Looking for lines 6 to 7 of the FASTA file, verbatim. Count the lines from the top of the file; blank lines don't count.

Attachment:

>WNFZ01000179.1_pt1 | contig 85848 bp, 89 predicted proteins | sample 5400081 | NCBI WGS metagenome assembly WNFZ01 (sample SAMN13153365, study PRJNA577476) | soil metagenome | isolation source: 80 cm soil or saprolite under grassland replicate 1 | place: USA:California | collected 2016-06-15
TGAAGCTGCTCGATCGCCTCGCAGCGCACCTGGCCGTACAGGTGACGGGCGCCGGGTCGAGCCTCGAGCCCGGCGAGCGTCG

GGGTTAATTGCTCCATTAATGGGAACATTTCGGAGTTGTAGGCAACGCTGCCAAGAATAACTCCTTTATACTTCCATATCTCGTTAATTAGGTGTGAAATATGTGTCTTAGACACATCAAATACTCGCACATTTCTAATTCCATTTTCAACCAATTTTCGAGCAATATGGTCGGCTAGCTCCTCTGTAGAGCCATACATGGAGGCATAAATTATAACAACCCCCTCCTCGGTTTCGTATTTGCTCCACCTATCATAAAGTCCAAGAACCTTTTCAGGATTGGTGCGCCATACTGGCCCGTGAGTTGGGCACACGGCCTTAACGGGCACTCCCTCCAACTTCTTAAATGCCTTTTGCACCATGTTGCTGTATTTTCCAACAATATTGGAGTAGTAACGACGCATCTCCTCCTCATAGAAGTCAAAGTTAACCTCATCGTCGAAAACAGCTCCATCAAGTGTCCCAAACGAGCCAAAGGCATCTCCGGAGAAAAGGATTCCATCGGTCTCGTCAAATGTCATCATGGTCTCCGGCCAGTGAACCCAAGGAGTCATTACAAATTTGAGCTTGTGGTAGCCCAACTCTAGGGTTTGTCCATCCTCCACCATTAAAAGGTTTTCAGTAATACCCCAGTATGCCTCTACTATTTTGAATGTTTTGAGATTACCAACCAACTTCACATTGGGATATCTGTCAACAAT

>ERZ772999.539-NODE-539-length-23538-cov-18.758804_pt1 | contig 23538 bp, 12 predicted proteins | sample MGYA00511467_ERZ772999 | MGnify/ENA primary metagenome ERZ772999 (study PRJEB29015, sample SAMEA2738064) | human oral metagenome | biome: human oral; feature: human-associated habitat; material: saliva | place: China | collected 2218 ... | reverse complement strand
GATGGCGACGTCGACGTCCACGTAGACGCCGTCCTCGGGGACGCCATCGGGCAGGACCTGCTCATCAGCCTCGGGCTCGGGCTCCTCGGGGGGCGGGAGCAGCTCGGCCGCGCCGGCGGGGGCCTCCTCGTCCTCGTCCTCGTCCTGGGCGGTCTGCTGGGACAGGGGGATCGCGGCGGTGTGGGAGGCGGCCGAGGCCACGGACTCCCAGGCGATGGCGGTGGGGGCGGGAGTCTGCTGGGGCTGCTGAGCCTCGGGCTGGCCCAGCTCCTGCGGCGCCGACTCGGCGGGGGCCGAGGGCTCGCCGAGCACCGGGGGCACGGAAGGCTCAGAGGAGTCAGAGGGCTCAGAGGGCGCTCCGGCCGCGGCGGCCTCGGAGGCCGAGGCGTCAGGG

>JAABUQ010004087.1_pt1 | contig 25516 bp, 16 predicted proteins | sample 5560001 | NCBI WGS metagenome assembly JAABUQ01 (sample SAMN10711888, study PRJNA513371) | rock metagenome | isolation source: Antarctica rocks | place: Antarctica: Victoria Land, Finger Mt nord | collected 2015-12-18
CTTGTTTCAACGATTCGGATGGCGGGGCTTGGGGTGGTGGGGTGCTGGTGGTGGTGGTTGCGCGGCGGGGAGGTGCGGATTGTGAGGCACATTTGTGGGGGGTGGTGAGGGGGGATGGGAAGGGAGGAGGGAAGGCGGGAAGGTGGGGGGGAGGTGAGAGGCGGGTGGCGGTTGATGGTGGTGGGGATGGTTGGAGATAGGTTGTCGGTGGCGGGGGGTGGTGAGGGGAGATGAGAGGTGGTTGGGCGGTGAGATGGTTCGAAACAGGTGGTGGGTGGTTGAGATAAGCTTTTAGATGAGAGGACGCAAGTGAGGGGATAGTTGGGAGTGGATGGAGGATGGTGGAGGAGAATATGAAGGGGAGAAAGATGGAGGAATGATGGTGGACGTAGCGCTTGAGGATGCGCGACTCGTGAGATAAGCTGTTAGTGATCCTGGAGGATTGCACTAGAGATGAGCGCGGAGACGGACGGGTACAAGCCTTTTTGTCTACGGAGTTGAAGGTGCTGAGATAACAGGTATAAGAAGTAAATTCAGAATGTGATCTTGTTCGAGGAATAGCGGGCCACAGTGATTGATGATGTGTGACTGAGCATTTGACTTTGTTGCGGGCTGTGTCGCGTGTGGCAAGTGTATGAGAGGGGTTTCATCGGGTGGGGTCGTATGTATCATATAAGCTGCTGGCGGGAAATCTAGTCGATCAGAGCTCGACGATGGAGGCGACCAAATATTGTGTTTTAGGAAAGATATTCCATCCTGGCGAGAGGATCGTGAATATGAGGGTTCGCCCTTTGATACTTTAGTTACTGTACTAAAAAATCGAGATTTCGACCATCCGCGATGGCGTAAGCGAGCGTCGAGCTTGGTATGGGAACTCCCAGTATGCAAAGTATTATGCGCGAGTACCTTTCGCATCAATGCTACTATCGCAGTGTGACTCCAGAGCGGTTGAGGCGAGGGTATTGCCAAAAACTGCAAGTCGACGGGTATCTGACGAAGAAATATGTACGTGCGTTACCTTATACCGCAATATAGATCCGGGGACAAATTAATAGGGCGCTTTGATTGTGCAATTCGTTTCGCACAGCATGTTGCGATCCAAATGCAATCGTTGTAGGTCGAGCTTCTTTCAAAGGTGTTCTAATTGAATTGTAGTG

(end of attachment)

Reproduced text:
>JAABUQ010004087.1_pt1 | contig 25516 bp, 16 predicted proteins | sample 5560001 | NCBI WGS metagenome assembly JAABUQ01 (sample SAMN10711888, study PRJNA513371) | rock metagenome | isolation source: Antarctica rocks | place: Antarctica: Victoria Land, Finger Mt nord | collected 2015-12-18
CTTGTTTCAACGATTCGGATGGCGGGGCTTGGGGTGGTGGGGTGCTGGTGGTGGTGGTTGCGCGGCGGGGAGGTGCGGATTGTGAGGCACATTTGTGGGGGGTGGTGAGGGGGGATGGGAAGGGAGGAGGGAAGGCGGGAAGGTGGGGGGGAGGTGAGAGGCGGGTGGCGGTTGATGGTGGTGGGGATGGTTGGAGATAGGTTGTCGGTGGCGGGGGGTGGTGAGGGGAGATGAGAGGTGGTTGGGCGGTGAGATGGTTCGAAACAGGTGGTGGGTGGTTGAGATAAGCTTTTAGATGAGAGGACGCAAGTGAGGGGATAGTTGGGAGTGGATGGAGGATGGTGGAGGAGAATATGAAGGGGAGAAAGATGGAGGAATGATGGTGGACGTAGCGCTTGAGGATGCGCGACTCGTGAGATAAGCTGTTAGTGATCCTGGAGGATTGCACTAGAGATGAGCGCGGAGACGGACGGGTACAAGCCTTTTTGTCTACGGAGTTGAAGGTGCTGAGATAACAGGTATAAGAAGTAAATTCAGAATGTGATCTTGTTCGAGGAATAGCGGGCCACAGTGATTGATGATGTGTGACTGAGCATTTGACTTTGTTGCGGGCTGTGTCGCGTGTGGCAAGTGTATGAGAGGGGTTTCATCGGGTGGGGTCGTATGTATCATATAAGCTGCTGGCGGGAAATCTAGTCGATCAGAGCTCGACGATGGAGGCGACCAAATATTGTGTTTTAGGAAAGATATTCCATCCTGGCGAGAGGATCGTGAATATGAGGGTTCGCCCTTTGATACTTTAGTTACTGTACTAAAAAATCGAGATTTCGACCATCCGCGATGGCGTAAGCGAGCGTCGAGCTTGGTATGGGAACTCCCAGTATGCAAAGTATTATGCGCGAGTACCTTTCGCATCAATGCTACTATCGCAGTGTGACTCCAGAGCGGTTGAGGCGAGGGTATTGCCAAAAACTGCAAGTCGACGGGTATCTGACGAAGAAATATGTACGTGCGTTACCTTATACCGCAATATAGATCCGGGGACAAATTAATAGGGCGCTTTGATTGTGCAATTCGTTTCGCACAGCATGTTGCGATCCAAATGCAATCGTTGTAGGTCGAGCTTCTTTCAAAGGTGTTCTAATTGAATTGTAGTG